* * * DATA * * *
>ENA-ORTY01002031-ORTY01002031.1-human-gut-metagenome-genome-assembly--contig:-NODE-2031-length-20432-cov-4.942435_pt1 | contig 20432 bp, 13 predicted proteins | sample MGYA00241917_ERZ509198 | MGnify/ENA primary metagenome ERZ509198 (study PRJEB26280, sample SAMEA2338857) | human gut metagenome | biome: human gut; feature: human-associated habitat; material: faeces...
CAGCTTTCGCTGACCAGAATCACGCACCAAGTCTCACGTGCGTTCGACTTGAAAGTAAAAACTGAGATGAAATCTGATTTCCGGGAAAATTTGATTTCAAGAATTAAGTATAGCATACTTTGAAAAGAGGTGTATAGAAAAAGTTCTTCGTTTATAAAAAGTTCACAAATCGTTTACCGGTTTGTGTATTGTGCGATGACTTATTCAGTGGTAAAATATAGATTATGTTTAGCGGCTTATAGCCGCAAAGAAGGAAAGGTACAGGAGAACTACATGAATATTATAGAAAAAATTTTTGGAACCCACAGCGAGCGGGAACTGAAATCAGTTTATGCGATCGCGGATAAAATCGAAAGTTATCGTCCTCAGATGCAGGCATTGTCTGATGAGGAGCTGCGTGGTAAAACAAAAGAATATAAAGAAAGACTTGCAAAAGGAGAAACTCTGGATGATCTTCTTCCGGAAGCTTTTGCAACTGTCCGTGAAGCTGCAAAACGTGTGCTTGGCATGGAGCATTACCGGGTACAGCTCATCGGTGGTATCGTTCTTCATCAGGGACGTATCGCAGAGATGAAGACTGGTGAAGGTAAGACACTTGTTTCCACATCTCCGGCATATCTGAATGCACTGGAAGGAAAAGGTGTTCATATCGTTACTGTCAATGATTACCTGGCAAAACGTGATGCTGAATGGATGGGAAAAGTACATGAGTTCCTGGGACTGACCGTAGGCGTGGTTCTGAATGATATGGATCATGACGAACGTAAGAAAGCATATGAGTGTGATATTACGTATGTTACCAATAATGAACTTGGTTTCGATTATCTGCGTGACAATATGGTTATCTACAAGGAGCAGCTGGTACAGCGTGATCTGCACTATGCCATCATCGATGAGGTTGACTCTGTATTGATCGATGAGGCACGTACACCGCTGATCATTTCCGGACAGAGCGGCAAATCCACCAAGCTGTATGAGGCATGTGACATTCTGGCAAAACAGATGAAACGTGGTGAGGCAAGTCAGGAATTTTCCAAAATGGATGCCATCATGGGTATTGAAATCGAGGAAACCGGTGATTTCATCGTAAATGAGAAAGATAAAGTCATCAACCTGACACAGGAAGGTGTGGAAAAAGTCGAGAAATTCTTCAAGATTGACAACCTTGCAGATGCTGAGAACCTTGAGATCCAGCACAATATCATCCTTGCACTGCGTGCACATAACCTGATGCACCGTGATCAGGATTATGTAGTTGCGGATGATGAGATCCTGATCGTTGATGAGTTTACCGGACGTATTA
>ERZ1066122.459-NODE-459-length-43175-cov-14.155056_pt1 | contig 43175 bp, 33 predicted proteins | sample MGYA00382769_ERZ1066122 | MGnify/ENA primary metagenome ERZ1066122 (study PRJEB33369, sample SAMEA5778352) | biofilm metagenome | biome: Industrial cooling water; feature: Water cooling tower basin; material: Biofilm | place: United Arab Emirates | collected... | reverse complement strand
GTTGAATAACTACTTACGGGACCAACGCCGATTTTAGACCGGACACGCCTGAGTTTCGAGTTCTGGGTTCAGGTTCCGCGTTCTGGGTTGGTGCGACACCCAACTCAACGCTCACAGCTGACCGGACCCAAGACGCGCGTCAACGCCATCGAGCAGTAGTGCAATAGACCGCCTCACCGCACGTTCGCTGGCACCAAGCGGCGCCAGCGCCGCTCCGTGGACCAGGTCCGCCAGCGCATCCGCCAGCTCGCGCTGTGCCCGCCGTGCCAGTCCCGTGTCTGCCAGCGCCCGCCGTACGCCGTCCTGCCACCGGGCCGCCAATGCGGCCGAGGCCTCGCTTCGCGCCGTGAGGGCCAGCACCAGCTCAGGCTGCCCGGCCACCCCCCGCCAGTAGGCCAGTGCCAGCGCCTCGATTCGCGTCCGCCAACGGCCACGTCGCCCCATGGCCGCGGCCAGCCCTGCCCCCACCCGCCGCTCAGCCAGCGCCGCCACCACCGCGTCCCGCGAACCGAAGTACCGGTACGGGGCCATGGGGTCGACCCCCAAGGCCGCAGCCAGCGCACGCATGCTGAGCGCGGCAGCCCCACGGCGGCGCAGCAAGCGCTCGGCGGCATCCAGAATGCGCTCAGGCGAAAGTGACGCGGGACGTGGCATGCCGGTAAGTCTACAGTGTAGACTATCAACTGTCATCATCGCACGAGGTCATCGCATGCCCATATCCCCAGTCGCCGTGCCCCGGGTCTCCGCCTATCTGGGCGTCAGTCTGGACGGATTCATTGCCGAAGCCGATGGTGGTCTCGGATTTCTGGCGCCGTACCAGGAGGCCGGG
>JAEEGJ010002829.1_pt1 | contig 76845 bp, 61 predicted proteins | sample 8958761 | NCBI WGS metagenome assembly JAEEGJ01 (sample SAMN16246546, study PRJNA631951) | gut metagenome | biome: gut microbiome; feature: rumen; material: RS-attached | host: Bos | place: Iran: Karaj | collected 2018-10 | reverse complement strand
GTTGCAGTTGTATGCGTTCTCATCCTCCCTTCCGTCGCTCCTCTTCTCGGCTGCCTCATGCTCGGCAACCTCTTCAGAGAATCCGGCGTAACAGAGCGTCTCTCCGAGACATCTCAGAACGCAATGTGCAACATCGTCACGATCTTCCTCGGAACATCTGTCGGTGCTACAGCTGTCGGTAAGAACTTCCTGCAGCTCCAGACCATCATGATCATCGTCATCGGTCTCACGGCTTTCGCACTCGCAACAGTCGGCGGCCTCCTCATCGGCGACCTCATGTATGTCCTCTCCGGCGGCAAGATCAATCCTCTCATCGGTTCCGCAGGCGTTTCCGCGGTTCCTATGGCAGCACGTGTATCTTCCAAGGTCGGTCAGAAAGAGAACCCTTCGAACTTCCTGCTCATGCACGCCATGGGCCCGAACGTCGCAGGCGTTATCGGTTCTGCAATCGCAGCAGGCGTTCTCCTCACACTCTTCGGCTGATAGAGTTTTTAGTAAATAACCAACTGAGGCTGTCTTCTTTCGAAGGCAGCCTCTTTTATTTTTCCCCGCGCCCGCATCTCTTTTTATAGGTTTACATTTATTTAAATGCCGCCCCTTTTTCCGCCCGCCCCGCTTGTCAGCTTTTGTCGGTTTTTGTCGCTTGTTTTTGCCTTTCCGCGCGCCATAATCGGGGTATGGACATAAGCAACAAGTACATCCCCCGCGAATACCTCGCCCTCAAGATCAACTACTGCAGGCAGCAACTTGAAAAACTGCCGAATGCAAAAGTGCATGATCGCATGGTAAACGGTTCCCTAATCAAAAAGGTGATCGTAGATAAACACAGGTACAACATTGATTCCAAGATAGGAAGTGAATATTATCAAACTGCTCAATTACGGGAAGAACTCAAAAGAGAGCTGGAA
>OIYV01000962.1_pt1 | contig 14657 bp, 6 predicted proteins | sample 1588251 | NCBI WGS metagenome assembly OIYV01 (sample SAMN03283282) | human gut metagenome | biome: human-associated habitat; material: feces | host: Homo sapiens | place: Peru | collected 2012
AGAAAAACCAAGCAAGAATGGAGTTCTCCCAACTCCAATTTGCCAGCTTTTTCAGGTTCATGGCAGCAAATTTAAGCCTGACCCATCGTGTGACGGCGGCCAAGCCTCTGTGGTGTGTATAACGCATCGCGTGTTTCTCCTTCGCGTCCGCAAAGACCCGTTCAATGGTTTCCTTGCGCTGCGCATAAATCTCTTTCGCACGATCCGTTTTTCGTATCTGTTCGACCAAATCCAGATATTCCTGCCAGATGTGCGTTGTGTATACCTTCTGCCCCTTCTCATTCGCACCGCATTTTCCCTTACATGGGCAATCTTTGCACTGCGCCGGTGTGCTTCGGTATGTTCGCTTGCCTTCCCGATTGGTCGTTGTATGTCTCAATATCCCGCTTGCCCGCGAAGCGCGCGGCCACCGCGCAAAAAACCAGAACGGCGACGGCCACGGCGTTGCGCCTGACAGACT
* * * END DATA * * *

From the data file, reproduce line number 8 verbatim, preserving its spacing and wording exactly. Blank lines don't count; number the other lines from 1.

AGAAAAACCAAGCAAGAATGGAGTTCTCCCAACTCCAATTTGCCAGCTTTTTCAGGTTCATGGCAGCAAATTTAAGCCTGACCCATCGTGTGACGGCGGCCAAGCCTCTGTGGTGTGTATAACGCATCGCGTGTTTCTCCTTCGCGTCCGCAAAGACCCGTTCAATGGTTTCCTTGCGCTGCGCATAAATCTCTTTCGCACGATCCGTTTTTCGTATCTGTTCGACCAAATCCAGATATTCCTGCCAGATGTGCGTTGTGTATACCTTCTGCCCCTTCTCATTCGCACCGCATTTTCCCTTACATGGGCAATCTTTGCACTGCGCCGGTGTGCTTCGGTATGTTCGCTTGCCTTCCCGATTGGTCGTTGTATGTCTCAATATCCCGCTTGCCCGCGAAGCGCGCGGCCACCGCGCAAAAAACCAGAACGGCGACGGCCACGGCGTTGCGCCTGACAGACT